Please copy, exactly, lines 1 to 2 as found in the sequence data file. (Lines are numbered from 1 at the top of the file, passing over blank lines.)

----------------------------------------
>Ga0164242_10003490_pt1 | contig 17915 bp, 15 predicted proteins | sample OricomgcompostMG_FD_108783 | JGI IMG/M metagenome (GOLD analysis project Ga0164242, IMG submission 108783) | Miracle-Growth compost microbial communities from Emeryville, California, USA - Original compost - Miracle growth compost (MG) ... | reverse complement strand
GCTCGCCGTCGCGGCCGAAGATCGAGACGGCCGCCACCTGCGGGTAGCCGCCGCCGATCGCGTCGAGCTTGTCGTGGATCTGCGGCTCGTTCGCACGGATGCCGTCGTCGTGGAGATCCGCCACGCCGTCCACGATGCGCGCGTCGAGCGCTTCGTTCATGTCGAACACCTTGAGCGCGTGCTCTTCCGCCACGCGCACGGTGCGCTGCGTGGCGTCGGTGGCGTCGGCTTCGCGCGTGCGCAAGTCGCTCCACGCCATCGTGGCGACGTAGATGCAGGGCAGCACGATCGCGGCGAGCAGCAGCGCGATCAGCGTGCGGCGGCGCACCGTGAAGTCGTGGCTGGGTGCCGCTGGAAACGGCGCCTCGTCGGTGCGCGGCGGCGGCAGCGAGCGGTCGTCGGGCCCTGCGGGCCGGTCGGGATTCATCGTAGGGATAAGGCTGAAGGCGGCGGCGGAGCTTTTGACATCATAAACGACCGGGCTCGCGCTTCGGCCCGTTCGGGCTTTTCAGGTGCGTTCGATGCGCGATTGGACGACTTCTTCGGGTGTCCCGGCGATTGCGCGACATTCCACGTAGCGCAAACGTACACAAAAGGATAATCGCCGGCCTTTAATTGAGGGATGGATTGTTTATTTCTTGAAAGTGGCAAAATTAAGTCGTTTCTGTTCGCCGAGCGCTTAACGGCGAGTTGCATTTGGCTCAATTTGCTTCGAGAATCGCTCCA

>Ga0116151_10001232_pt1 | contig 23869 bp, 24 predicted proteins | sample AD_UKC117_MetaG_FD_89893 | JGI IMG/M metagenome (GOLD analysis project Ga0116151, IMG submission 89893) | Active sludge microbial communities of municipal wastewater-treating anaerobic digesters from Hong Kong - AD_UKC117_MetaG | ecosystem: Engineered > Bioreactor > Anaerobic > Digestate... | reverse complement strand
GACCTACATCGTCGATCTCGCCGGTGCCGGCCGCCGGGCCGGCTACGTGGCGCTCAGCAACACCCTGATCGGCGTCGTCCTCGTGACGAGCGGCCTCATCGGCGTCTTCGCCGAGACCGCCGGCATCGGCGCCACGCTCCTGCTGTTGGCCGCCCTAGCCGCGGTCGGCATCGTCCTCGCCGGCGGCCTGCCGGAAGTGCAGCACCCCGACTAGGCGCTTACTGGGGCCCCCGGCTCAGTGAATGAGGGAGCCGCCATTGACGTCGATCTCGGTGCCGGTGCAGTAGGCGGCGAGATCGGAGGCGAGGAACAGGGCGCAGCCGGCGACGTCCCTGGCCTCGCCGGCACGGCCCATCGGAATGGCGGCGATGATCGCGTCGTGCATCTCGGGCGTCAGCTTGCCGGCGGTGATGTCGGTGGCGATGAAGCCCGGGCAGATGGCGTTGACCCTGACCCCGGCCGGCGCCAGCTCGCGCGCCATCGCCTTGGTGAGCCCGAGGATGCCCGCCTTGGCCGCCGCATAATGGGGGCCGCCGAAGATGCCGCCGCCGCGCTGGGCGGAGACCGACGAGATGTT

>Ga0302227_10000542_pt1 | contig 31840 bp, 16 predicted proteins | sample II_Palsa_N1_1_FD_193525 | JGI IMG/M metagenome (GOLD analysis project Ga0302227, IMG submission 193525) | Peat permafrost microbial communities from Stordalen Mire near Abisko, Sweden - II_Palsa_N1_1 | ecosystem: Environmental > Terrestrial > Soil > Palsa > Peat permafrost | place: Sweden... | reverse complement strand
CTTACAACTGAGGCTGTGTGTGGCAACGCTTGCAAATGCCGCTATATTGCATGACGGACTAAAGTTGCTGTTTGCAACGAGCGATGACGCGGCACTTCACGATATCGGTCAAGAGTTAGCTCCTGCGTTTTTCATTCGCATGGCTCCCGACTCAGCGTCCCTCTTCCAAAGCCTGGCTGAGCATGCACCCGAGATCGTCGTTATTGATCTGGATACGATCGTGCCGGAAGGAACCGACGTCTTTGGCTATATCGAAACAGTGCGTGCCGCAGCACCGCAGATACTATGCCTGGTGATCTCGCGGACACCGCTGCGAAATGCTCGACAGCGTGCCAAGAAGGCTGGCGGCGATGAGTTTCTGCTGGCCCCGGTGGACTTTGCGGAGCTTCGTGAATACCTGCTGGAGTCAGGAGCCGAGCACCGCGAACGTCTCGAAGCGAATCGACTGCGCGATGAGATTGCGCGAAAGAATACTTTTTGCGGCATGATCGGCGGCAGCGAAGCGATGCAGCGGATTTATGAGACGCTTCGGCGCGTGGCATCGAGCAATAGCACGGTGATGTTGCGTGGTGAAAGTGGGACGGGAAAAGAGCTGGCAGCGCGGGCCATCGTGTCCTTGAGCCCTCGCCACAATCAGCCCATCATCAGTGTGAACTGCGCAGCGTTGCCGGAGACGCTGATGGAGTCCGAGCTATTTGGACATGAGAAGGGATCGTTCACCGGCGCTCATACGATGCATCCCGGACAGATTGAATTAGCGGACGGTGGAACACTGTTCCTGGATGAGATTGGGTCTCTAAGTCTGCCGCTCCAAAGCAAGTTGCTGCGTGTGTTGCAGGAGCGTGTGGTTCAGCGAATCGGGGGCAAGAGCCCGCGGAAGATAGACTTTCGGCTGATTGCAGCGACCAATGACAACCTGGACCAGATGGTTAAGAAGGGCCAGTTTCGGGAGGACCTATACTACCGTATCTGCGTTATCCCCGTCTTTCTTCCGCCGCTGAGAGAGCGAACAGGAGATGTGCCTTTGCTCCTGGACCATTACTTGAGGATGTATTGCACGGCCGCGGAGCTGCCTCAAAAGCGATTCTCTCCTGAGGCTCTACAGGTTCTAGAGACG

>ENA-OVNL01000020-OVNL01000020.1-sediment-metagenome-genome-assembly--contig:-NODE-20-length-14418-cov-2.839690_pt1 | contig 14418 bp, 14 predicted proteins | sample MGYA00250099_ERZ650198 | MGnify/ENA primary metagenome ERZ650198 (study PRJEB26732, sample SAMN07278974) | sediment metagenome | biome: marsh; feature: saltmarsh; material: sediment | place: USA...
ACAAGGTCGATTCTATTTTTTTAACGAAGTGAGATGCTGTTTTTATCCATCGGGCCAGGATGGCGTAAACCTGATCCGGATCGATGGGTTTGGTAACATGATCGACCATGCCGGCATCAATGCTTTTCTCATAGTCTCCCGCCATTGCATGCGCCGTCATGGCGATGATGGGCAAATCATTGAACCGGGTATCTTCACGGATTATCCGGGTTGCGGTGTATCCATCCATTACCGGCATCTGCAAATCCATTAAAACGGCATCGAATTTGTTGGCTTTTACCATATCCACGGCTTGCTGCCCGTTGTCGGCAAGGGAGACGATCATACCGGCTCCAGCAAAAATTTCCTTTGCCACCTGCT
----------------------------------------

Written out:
>Ga0164242_10003490_pt1 | contig 17915 bp, 15 predicted proteins | sample OricomgcompostMG_FD_108783 | JGI IMG/M metagenome (GOLD analysis project Ga0164242, IMG submission 108783) | Miracle-Growth compost microbial communities from Emeryville, California, USA - Original compost - Miracle growth compost (MG) ... | reverse complement strand
GCTCGCCGTCGCGGCCGAAGATCGAGACGGCCGCCACCTGCGGGTAGCCGCCGCCGATCGCGTCGAGCTTGTCGTGGATCTGCGGCTCGTTCGCACGGATGCCGTCGTCGTGGAGATCCGCCACGCCGTCCACGATGCGCGCGTCGAGCGCTTCGTTCATGTCGAACACCTTGAGCGCGTGCTCTTCCGCCACGCGCACGGTGCGCTGCGTGGCGTCGGTGGCGTCGGCTTCGCGCGTGCGCAAGTCGCTCCACGCCATCGTGGCGACGTAGATGCAGGGCAGCACGATCGCGGCGAGCAGCAGCGCGATCAGCGTGCGGCGGCGCACCGTGAAGTCGTGGCTGGGTGCCGCTGGAAACGGCGCCTCGTCGGTGCGCGGCGGCGGCAGCGAGCGGTCGTCGGGCCCTGCGGGCCGGTCGGGATTCATCGTAGGGATAAGGCTGAAGGCGGCGGCGGAGCTTTTGACATCATAAACGACCGGGCTCGCGCTTCGGCCCGTTCGGGCTTTTCAGGTGCGTTCGATGCGCGATTGGACGACTTCTTCGGGTGTCCCGGCGATTGCGCGACATTCCACGTAGCGCAAACGTACACAAAAGGATAATCGCCGGCCTTTAATTGAGGGATGGATTGTTTATTTCTTGAAAGTGGCAAAATTAAGTCGTTTCTGTTCGCCGAGCGCTTAACGGCGAGTTGCATTTGGCTCAATTTGCTTCGAGAATCGCTCCA